Dr. Henry Kim specializes in pain management for Memorial Hospital. Henry first became interested in medicine while studying biochemistry in college. He knows that pain is a complicated thing, as there are a number of factors involved such as psychiatric issues, psychological and even lifestyle issues. He understands that when he sees a patient, he must see the whole person and not just their pain. He enjoys meeting new people and working with patients on a one-on-one level. More >>
As a sleep physician at Memorial Sleep Center, Uzma Ramzan largely takes care of people with obstructive sleep apnea. Using machines to help her patients breathe, Uzma can help treat a variety of sleeping disorders. A love of the mountains, the outdoors, and the patient centered atmosphere at Memorial Sleep Center are a few things that brought Uzma to Yakima and will continue to keep her here. More >>
“Let’s get drinks and catch up sometime?” “We’re headed to pizza for my birthday, care to join us?” “We need popcorn and soda during the movie.”
Our society revolves around food. We eat to celebrate, eat to mourn, eat to make decisions, and eat to catch up. Whether it’s a holiday, birthday, or just a night out with the girls, 90 percent of the time, food is involved.
Now, this would not be enough to derail our good intentions, unless of course these outings are occurring multiple times a week. For most people, this is reality. Lunches out during the work week are followed by breakfast feasts after church and barbeques with friends. Let’s face it, most of the offerings at these events are not exactly “waistline friendly.” We want to show our love and affection (or our cooking skills) through food.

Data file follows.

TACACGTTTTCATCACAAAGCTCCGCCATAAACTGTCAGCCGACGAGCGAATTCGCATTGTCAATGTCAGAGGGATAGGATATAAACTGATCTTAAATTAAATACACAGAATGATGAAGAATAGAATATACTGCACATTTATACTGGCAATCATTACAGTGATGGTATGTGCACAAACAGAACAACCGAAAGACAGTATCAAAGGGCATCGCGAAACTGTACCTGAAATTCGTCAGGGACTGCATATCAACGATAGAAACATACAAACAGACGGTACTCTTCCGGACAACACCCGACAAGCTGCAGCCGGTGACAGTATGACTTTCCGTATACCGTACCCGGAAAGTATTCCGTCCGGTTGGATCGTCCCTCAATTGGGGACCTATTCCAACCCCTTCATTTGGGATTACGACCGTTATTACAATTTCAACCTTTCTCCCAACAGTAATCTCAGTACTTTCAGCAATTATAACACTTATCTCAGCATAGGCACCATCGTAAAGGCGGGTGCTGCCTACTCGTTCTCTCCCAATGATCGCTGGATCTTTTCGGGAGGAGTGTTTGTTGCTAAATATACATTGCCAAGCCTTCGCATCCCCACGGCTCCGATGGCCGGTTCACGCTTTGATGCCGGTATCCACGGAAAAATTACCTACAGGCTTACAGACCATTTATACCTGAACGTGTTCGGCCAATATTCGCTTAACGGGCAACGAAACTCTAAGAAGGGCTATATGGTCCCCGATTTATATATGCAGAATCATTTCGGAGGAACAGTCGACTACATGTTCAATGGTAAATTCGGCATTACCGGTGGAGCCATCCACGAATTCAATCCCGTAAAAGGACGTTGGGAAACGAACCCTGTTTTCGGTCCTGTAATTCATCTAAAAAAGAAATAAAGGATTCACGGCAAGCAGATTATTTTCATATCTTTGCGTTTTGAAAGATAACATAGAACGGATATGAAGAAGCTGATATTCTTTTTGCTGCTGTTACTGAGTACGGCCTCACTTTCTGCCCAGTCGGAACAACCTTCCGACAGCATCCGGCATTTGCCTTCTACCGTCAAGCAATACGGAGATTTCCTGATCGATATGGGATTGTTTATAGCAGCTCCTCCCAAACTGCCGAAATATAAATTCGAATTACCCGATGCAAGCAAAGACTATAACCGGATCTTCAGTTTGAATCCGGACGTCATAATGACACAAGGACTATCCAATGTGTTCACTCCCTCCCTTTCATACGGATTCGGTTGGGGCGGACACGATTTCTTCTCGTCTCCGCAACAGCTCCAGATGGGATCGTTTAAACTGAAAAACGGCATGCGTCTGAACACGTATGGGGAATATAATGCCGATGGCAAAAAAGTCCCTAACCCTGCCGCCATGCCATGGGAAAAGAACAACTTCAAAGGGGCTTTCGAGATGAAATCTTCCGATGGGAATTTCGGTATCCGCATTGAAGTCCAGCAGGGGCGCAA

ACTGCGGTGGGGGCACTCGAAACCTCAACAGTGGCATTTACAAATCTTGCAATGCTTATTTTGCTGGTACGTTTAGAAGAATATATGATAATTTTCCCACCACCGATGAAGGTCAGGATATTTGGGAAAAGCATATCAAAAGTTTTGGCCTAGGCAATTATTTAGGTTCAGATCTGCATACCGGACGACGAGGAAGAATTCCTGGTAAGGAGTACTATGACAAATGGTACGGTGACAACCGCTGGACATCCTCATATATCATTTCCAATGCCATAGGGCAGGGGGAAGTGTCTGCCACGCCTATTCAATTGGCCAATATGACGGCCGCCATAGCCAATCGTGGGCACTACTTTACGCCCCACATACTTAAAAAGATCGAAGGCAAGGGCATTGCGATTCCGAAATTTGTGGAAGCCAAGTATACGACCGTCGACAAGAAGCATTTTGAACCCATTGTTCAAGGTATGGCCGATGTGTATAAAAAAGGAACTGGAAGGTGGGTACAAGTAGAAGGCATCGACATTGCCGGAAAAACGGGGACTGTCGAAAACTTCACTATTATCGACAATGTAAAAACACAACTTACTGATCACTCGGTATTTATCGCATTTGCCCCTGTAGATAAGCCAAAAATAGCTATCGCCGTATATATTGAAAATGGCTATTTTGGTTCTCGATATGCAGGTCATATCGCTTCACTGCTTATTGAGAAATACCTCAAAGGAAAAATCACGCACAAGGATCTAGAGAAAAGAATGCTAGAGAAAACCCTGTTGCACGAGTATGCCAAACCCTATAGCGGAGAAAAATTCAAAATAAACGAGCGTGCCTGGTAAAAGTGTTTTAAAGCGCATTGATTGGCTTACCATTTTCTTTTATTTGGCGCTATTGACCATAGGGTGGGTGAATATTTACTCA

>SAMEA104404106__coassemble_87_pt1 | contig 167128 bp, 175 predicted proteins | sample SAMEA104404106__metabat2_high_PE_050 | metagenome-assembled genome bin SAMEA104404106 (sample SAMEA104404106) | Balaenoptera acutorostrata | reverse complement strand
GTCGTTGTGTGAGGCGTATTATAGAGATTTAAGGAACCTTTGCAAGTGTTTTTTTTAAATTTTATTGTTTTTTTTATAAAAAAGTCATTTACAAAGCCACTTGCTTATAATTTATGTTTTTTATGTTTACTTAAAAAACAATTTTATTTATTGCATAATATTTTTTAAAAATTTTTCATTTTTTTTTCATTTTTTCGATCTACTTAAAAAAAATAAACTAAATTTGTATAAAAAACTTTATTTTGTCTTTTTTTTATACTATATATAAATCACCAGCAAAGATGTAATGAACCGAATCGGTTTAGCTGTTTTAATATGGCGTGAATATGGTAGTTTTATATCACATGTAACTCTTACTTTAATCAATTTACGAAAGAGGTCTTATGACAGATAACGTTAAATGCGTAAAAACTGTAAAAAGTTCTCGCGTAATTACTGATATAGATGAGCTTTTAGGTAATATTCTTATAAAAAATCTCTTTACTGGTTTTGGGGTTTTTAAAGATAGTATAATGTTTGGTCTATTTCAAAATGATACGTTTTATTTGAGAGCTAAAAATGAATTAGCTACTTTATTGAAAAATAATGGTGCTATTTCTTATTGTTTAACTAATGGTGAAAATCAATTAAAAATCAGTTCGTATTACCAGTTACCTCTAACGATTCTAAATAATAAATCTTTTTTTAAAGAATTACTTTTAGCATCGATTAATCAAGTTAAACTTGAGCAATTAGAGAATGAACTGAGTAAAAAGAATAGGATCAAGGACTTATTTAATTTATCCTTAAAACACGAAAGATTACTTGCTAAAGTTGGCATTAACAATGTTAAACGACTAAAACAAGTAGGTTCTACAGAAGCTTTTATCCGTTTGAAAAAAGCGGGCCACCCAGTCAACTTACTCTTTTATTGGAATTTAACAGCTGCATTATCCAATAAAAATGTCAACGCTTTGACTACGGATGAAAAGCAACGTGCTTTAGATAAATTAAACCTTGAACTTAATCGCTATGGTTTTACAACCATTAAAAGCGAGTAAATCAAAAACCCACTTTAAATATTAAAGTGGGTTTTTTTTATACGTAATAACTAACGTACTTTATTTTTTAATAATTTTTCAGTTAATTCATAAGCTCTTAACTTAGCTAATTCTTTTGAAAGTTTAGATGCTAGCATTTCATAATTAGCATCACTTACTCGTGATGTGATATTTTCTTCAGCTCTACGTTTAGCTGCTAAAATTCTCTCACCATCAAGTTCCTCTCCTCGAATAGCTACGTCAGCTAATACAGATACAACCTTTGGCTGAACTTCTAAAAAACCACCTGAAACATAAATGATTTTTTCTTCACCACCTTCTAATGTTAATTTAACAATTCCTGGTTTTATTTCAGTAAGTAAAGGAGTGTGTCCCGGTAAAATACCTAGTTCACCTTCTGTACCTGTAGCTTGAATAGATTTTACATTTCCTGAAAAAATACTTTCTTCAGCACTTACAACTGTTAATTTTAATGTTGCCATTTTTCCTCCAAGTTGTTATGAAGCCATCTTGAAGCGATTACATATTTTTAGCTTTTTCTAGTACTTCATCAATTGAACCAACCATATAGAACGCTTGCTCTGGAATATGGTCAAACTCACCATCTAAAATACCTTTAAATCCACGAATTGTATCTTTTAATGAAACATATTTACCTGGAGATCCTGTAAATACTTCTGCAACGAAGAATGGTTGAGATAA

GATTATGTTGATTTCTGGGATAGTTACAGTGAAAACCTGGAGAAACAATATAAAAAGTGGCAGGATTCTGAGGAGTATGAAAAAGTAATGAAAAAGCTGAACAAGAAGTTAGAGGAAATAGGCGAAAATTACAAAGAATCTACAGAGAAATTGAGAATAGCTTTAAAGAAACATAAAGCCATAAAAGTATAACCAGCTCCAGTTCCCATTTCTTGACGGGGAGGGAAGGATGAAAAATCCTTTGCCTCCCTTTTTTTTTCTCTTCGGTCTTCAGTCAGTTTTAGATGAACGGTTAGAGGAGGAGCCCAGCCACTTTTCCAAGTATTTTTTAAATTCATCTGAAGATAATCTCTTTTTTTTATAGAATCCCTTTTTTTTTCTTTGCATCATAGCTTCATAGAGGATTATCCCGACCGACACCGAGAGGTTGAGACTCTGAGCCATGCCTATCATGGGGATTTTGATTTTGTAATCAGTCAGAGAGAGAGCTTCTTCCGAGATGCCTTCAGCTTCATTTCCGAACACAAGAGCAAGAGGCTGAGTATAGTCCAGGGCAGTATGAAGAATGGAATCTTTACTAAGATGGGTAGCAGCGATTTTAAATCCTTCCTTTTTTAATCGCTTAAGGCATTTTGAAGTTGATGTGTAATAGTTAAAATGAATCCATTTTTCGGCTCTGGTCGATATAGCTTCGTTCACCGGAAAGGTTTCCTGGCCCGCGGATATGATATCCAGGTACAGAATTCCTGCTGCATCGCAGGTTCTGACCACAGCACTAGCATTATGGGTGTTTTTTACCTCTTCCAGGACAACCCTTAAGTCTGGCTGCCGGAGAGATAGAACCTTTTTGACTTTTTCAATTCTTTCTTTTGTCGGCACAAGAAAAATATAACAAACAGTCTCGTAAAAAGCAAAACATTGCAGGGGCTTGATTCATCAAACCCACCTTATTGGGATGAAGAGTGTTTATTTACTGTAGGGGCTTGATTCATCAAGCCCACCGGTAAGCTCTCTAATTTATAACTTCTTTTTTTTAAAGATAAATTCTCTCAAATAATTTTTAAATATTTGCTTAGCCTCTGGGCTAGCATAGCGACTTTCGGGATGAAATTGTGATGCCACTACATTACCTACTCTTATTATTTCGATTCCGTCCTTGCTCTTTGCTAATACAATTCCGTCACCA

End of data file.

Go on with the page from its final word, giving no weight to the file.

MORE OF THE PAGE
One of the predominant excuses I hear when discussing why a client isn’t seeing the weight loss results they had hoped for is social obligations. “I was really good all week, except a lunch out, doughnuts at a board meeting, drinks with friends on Friday night, and a birthday party on Saturday.” Well, those calories add up and are likely inhibiting weight loss efforts.
I am not telling to you turn down all social obligations or cut “non-fit” friends out of your life. I preach moderation in all things. But the truth is, if you expect to lose weight, you have to make sacrifices. Not willing to cut anything out? Then get used to maintaining where you’re at!
By now you may have cursed me a few times, and that’s okay. Don’t miss the outings, events with your family, or your social outlet. Instead, vow to make better choices when you are put in these situations.
Practice the 80/20 Rule: 80 percent of the time, eat nutritious foods (think fruits, vegetables, healthy fats, lean proteins, and slow-digesting carbohydrates). This leaves 20 percent of your choices to come from other items. Have four food-centered events one week? Stick to your guns at three of them, and choose one in which you will indulge a bit. Or, if you have strong willpower, have one small indulgence at each of them, but fill the rest of your plate with lower calorie items.
If you are hosting the event, why not serve a healthy spread? More and more people are becoming health conscious and will appreciate the lighter options, not to mention you will all feel much better when the meal is over! Take walks with coworkers instead of lunch meetings, hike or take a fitness class for “girl time”, and plan active family outings that aren’t centered on food. Also, make sure you are eating when you are truly hungry. We have been programmed to eat on cue. Popcorn at movies, cake at birthday parties, and chips and salsa at Mexican restaurants. Do you like these foods? If not, save some calories. If yes, enjoy in moderation (as part of your 20 percent).
Worried you are going to offend whoever prepared the food? Depending on the crowd you are with, explaining your health and fitness goals is an option. You might also politely tell them that although it looks delicious you are already full. If they will not take no for an answer, ask for a small portion to go, then you may do as your conscience pleases when you get home.
Remember, “It’s not worth having the body of your dreams if you can’t live in it.” However, frequently indulging during social outings may be wreaking havoc on your waistline. If it is, stop making excuses and make a change. Focus on the company — not the food — and don’t let what you want in that moment get in the way of what you want in the future. Here’s to a happy summer filled with healthy fun with family and friends!